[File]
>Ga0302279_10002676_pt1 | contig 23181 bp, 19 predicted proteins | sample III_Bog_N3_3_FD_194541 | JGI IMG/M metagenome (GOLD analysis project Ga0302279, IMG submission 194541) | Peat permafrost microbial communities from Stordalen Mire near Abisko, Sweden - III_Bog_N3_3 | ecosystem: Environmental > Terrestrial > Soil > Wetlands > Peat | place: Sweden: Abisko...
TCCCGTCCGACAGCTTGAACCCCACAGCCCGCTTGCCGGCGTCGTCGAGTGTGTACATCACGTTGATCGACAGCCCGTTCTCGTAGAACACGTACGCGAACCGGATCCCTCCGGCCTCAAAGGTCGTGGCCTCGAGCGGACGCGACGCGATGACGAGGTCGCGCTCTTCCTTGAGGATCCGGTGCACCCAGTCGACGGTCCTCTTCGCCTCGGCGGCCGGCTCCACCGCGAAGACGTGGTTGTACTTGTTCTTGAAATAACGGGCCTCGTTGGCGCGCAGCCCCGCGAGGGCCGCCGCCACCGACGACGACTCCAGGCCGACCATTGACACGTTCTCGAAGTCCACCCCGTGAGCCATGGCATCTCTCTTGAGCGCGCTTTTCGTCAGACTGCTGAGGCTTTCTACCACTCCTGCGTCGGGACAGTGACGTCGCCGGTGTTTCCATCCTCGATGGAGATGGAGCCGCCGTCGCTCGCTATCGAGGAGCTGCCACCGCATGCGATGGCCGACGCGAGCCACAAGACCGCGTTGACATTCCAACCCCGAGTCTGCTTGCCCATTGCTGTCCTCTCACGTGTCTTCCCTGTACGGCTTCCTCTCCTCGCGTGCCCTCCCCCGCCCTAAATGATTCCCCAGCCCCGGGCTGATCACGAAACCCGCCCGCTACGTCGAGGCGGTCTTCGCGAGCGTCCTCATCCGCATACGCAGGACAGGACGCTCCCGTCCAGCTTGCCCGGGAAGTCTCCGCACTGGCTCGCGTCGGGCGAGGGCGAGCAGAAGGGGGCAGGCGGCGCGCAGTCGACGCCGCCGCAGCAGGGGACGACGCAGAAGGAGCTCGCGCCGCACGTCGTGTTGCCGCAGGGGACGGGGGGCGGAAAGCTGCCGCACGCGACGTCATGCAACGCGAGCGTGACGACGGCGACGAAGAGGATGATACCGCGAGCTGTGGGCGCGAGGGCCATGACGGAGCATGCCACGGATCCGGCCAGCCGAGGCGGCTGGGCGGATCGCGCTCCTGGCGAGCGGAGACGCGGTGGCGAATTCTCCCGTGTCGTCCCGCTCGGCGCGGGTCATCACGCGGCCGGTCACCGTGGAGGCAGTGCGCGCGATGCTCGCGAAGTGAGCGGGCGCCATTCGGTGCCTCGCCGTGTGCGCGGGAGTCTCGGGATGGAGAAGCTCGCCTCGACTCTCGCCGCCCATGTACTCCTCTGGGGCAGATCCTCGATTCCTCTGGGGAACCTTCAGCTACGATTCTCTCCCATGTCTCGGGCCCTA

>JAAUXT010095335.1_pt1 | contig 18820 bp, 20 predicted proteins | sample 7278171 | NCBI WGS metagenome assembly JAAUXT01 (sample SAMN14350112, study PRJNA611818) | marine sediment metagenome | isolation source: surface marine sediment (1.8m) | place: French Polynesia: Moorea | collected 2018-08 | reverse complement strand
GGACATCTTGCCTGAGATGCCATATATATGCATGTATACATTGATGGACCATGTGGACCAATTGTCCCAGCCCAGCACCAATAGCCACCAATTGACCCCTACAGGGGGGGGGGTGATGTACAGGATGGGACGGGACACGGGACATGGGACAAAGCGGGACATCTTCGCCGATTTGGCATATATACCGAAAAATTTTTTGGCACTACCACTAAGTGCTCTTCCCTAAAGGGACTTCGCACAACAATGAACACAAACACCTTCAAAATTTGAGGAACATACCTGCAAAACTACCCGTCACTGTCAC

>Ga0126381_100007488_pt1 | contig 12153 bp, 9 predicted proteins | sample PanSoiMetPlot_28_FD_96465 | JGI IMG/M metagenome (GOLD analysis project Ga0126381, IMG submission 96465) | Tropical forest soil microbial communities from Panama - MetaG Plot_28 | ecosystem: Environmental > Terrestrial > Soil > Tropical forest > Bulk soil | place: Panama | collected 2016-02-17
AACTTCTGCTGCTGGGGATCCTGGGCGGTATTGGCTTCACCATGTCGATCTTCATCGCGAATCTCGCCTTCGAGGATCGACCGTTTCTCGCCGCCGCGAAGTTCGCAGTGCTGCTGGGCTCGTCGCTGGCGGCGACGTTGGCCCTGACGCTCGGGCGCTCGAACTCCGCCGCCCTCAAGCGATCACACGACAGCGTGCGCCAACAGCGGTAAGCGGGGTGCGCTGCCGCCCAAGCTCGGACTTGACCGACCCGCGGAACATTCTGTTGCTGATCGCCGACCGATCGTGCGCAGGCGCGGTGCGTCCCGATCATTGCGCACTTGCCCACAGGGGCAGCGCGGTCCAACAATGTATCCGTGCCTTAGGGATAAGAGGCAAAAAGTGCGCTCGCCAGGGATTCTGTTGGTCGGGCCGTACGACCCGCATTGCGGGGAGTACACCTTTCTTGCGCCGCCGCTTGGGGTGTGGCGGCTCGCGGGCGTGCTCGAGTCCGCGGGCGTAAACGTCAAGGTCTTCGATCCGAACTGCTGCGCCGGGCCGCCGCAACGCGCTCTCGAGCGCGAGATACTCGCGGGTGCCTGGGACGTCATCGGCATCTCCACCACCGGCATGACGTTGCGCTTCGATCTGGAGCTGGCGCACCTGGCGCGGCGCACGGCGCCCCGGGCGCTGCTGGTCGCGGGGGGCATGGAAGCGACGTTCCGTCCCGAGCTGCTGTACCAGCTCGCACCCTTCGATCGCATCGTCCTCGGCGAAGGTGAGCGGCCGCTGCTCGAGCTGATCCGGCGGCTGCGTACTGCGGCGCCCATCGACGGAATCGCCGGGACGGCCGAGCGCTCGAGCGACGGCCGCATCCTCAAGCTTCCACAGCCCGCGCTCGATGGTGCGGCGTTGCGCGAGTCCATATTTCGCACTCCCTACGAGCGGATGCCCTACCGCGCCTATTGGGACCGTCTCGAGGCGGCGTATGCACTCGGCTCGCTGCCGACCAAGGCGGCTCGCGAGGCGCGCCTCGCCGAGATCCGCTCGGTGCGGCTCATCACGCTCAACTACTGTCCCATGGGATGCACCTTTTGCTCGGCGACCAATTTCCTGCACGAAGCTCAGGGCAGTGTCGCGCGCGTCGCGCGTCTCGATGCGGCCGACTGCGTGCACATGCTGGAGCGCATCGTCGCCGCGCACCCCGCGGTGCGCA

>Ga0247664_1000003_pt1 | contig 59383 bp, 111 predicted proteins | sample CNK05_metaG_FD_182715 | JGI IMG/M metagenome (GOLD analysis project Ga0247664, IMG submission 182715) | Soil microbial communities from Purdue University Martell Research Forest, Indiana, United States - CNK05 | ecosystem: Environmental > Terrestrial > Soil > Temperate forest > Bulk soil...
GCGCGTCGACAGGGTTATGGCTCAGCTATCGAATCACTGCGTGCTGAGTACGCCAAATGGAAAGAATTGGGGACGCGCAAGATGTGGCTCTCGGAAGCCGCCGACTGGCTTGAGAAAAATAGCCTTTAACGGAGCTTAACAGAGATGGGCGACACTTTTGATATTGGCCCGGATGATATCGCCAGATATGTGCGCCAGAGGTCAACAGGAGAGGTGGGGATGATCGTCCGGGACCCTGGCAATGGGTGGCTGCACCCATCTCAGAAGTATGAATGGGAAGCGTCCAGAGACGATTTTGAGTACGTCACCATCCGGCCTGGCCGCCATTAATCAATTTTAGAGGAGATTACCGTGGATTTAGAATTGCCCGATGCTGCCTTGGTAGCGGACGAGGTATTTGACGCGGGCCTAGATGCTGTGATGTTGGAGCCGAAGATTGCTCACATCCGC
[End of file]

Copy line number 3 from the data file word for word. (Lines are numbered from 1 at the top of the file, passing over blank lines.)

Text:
>JAAUXT010095335.1_pt1 | contig 18820 bp, 20 predicted proteins | sample 7278171 | NCBI WGS metagenome assembly JAAUXT01 (sample SAMN14350112, study PRJNA611818) | marine sediment metagenome | isolation source: surface marine sediment (1.8m) | place: French Polynesia: Moorea | collected 2018-08 | reverse complement strand